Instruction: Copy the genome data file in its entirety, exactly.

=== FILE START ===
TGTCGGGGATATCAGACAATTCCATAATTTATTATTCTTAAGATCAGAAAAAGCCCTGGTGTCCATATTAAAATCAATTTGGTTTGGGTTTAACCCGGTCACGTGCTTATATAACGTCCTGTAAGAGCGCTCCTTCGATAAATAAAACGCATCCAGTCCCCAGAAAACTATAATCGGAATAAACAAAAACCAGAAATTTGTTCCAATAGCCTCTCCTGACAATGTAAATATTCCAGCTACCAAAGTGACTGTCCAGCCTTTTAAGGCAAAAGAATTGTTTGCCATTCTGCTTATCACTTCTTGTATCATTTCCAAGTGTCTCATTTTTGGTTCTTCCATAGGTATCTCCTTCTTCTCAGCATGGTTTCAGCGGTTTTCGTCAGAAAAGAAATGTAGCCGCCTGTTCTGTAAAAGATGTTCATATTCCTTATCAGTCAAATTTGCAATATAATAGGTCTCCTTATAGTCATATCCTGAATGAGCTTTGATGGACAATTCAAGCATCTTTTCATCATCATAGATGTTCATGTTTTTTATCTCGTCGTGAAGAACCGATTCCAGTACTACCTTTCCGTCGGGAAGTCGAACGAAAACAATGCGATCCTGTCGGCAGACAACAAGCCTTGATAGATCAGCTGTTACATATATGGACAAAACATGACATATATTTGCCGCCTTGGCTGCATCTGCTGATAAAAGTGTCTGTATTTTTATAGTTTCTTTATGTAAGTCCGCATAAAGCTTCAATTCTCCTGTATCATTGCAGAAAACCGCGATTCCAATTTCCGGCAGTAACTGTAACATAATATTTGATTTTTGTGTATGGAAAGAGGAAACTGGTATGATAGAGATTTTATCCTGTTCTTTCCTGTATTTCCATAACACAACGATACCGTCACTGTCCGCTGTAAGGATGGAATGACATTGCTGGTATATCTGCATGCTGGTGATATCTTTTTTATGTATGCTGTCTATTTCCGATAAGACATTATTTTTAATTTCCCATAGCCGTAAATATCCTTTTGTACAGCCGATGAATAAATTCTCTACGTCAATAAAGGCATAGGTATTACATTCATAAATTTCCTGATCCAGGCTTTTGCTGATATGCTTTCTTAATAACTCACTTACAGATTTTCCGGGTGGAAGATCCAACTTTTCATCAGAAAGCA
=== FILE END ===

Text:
TGTCGGGGATATCAGACAATTCCATAATTTATTATTCTTAAGATCAGAAAAAGCCCTGGTGTCCATATTAAAATCAATTTGGTTTGGGTTTAACCCGGTCACGTGCTTATATAACGTCCTGTAAGAGCGCTCCTTCGATAAATAAAACGCATCCAGTCCCCAGAAAACTATAATCGGAATAAACAAAAACCAGAAATTTGTTCCAATAGCCTCTCCTGACAATGTAAATATTCCAGCTACCAAAGTGACTGTCCAGCCTTTTAAGGCAAAAGAATTGTTTGCCATTCTGCTTATCACTTCTTGTATCATTTCCAAGTGTCTCATTTTTGGTTCTTCCATAGGTATCTCCTTCTTCTCAGCATGGTTTCAGCGGTTTTCGTCAGAAAAGAAATGTAGCCGCCTGTTCTGTAAAAGATGTTCATATTCCTTATCAGTCAAATTTGCAATATAATAGGTCTCCTTATAGTCATATCCTGAATGAGCTTTGATGGACAATTCAAGCATCTTTTCATCATCATAGATGTTCATGTTTTTTATCTCGTCGTGAAGAACCGATTCCAGTACTACCTTTCCGTCGGGAAGTCGAACGAAAACAATGCGATCCTGTCGGCAGACAACAAGCCTTGATAGATCAGCTGTTACATATATGGACAAAACATGACATATATTTGCCGCCTTGGCTGCATCTGCTGATAAAAGTGTCTGTATTTTTATAGTTTCTTTATGTAAGTCCGCATAAAGCTTCAATTCTCCTGTATCATTGCAGAAAACCGCGATTCCAATTTCCGGCAGTAACTGTAACATAATATTTGATTTTTGTGTATGGAAAGAGGAAACTGGTATGATAGAGATTTTATCCTGTTCTTTCCTGTATTTCCATAACACAACGATACCGTCACTGTCCGCTGTAAGGATGGAATGACATTGCTGGTATATCTGCATGCTGGTGATATCTTTTTTATGTATGCTGTCTATTTCCGATAAGACATTATTTTTAATTTCCCATAGCCGTAAATATCCTTTTGTACAGCCGATGAATAAATTCTCTACGTCAATAAAGGCATAGGTATTACATTCATAAATTTCCTGATCCAGGCTTTTGCTGATATGCTTTCTTAATAACTCACTTACAGATTTTCCGGGTGGAAGATCCAACTTTTCATCAGAAAGCA